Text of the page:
Prabhu Solomon’s trilingual Aranya tries to be many things at once but doesn’t do justice to any of the things that it tries to address. The story of the film is relevant as encroachments in the reserve forest zone are a reality; however Prabhu Solmon wastes a terrific opportunity. The film is also an indirect tribute to Jadav Payeng who is considered to be the forest man of India. Like Payeng Rana’s on screen character is also credited with planting several trees but the similarity ends here as the protagonist’s journey here is a fictional one. The only thing which remotely works in the film is Rana’s performance and some of his scenes with the Elephants in the second half.
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In Aranya Rana’s character name is Narendra Bhupathi but he is better known as Aranya. He has grown in the lap of nature and understands every call of a bird or animal. He particularly shares a good bond with the herd of elephants. On the other side of the coin you have the central minister, and a real estate firm along with their many subordinates who want to invade a reserve forest zone. Elephants are at a huge risk of losing their access to their most fundamental need – water.
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The biggest problem with the movie Aranya is the mishmash of sensibilities which irritates you. A good example of that is the character of Vishnu Vishal. His style of acting will get on your nerves very quickly as his acting would work more with the Tamil audience than the Telugu ones. It would have been much better if you had a Telugu actor. To make things worse, his character is also very loosely written. You never understand why he is helping the minister’s men more so since he is in love with a naxalite played by Zoya Hussain. Also the track ends very abruptly and it doesn’t add any significance to the story.
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The sub plot of the Naxalite movement could have also been dealt in a far better way. There is a mention of it in the beginning but after a point it is reduced to more of a background thing. The characters of the tribal people could have also been more impactful. Their only purpose in the film seems to be rallying behind Rana’s character and make him do all the heavy loading.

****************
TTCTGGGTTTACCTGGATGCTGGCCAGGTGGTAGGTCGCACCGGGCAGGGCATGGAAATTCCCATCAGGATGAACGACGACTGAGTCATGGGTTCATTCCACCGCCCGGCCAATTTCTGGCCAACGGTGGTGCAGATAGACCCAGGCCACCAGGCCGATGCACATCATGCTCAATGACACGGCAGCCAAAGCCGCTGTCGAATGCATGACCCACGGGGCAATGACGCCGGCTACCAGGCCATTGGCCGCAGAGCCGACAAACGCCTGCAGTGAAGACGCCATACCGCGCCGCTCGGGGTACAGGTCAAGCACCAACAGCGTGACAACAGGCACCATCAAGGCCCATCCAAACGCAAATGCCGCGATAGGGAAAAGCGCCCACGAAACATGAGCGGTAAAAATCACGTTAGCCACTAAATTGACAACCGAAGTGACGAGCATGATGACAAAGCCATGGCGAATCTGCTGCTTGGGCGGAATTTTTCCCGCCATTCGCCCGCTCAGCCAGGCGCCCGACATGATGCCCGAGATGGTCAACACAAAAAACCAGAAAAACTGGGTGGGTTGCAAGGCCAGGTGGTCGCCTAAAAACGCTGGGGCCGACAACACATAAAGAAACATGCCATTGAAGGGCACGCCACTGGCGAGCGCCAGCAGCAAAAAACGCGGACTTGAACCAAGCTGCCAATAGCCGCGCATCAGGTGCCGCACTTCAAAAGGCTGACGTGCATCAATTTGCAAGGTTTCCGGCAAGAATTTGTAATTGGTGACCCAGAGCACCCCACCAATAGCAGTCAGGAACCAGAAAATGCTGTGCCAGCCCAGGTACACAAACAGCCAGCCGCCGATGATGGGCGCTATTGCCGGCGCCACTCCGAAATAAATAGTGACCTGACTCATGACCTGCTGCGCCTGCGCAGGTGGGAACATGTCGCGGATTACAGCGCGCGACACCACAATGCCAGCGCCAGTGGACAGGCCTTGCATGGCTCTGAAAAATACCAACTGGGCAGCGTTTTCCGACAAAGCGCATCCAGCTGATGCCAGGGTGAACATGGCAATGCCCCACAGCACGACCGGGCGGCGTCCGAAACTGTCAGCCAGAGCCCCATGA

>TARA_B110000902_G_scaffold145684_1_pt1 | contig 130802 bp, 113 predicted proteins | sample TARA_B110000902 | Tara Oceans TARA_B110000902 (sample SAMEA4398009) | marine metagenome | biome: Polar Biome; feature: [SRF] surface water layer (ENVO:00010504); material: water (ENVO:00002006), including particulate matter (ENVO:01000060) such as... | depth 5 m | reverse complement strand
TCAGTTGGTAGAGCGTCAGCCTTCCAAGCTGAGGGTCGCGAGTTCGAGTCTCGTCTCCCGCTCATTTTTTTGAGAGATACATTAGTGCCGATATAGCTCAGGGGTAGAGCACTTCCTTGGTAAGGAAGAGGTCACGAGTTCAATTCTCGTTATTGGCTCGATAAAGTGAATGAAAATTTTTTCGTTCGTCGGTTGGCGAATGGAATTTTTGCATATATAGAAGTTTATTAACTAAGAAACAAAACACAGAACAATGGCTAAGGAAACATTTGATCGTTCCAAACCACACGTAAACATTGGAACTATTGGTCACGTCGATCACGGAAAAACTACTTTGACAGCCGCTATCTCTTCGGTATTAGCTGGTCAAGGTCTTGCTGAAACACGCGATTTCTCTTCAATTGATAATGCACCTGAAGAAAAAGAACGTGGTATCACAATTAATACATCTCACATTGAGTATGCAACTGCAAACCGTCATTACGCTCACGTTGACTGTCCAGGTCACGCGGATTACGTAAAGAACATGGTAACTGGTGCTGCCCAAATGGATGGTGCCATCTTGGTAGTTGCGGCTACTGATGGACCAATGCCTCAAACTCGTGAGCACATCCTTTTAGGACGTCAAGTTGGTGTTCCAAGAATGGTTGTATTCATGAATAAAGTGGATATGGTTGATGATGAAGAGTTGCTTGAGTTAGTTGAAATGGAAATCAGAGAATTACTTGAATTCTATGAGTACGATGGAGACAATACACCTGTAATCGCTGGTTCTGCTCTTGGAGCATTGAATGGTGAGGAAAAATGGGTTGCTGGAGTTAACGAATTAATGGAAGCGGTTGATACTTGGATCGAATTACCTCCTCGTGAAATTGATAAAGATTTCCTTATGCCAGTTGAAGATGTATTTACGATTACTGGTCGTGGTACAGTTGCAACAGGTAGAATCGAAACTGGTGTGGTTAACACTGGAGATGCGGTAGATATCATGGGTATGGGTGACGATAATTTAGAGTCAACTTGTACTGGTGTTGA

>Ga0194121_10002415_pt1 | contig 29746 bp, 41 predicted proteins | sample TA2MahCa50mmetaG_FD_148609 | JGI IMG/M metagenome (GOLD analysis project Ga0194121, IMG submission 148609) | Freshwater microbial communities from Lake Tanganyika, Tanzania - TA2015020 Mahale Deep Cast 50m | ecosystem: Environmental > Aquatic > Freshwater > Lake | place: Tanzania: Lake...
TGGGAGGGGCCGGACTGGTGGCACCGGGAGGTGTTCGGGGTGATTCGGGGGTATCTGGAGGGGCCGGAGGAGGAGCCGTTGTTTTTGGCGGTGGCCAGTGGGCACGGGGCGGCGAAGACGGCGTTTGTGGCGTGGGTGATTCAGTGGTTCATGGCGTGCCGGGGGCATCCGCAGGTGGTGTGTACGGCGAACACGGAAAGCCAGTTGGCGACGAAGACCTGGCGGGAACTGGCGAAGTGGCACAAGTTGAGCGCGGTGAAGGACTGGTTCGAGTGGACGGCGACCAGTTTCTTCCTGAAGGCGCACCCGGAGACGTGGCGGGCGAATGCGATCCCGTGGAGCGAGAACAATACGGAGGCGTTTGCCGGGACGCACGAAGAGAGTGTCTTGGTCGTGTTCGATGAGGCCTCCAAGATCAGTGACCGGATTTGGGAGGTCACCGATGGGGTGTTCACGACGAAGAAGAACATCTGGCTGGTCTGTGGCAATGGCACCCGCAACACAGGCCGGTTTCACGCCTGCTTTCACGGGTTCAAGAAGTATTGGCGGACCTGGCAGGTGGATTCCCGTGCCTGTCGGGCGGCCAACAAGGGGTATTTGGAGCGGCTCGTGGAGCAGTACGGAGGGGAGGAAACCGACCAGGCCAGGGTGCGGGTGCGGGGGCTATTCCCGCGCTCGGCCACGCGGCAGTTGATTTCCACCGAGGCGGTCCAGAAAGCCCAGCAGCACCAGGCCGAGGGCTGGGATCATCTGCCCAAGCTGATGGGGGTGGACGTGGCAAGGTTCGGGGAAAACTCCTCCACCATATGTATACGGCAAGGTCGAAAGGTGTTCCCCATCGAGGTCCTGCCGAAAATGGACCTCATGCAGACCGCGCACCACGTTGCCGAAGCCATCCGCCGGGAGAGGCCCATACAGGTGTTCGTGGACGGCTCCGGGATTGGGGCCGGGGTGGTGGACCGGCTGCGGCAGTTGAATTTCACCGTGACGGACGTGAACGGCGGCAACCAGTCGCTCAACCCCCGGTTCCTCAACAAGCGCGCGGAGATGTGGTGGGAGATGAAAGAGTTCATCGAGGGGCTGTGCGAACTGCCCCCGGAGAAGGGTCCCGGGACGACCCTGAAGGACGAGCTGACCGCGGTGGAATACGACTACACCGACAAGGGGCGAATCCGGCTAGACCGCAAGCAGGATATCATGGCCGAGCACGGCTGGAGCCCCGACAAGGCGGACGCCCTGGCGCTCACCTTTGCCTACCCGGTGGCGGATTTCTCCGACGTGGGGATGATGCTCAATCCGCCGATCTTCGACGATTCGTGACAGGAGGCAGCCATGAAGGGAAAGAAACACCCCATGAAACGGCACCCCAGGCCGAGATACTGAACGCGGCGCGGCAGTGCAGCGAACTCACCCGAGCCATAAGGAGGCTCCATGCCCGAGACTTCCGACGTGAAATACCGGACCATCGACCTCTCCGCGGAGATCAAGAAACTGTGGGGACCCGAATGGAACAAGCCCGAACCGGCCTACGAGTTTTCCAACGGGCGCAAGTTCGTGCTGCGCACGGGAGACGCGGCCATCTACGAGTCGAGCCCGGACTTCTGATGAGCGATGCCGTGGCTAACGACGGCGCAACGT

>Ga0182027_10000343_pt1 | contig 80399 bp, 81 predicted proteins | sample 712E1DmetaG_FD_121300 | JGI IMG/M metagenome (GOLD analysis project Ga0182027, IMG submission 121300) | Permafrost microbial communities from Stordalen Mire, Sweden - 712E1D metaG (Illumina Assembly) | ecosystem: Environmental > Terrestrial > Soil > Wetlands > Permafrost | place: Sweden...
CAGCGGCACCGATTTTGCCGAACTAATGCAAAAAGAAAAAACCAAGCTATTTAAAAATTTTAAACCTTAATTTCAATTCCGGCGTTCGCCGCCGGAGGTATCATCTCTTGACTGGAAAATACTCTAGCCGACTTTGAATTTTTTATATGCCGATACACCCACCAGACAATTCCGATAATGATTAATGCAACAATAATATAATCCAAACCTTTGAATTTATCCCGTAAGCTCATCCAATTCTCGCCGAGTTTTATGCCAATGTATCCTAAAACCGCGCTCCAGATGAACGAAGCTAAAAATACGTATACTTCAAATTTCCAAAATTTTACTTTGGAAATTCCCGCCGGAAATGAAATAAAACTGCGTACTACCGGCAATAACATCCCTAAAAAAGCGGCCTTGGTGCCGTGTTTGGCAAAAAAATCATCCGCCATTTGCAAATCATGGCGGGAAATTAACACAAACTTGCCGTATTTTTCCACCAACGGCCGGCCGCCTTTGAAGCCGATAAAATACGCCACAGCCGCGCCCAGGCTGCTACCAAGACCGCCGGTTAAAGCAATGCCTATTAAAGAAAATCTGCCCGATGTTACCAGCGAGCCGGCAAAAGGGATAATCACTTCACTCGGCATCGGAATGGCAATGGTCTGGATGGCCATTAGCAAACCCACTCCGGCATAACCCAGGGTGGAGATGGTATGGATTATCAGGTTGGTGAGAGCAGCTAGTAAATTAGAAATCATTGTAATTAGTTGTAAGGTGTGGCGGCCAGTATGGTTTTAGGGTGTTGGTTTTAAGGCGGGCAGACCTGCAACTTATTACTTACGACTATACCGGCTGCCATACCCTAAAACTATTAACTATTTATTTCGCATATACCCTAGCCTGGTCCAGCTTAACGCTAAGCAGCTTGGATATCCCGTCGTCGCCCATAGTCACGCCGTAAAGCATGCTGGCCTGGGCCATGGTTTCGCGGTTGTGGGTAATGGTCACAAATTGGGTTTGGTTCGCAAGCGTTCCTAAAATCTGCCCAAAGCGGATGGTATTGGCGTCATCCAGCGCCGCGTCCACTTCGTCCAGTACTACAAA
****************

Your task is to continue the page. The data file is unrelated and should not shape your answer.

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Bhuvan Srinivasan’s editing also needed to be much crisper as the length is also a major issue. This can be seen in the very beginning where it takes forever for the title cards to end.
Shantanu Moitra is a good music director and he has done some good work in films like Parineeta and 3 Idiots but here the music director looks completely out of touch. The songs look lost in Translation.
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Technically Aranya is a sound product thanks to the cinematography and the art design by Rasool Pookutty. However here also there are certain issues. There are some images which feel very repetitive.
Over the years Rani Dagubbati proved an efficient performer and here also the actor delivers a committed performance. The energy and the conviction that he brings is commendable. The scenes of him and the elephant in the second half will evoke some emotion from the audience. There is a segment where a misunderstanding occurs between Aranya and the elephants as they think that he has killed their fellow friend. Rana’s scenes where he tries to convince the elephants that he didn’t kill are quite impactful.
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When making a trilingual film there are certain things that a director needs to be extra careful. It is not enough to take actors from different languages; the sensibilities of their acting should also match the regional cultures.
On the whole Aranya aims big but doesn’t do justice to its vision.
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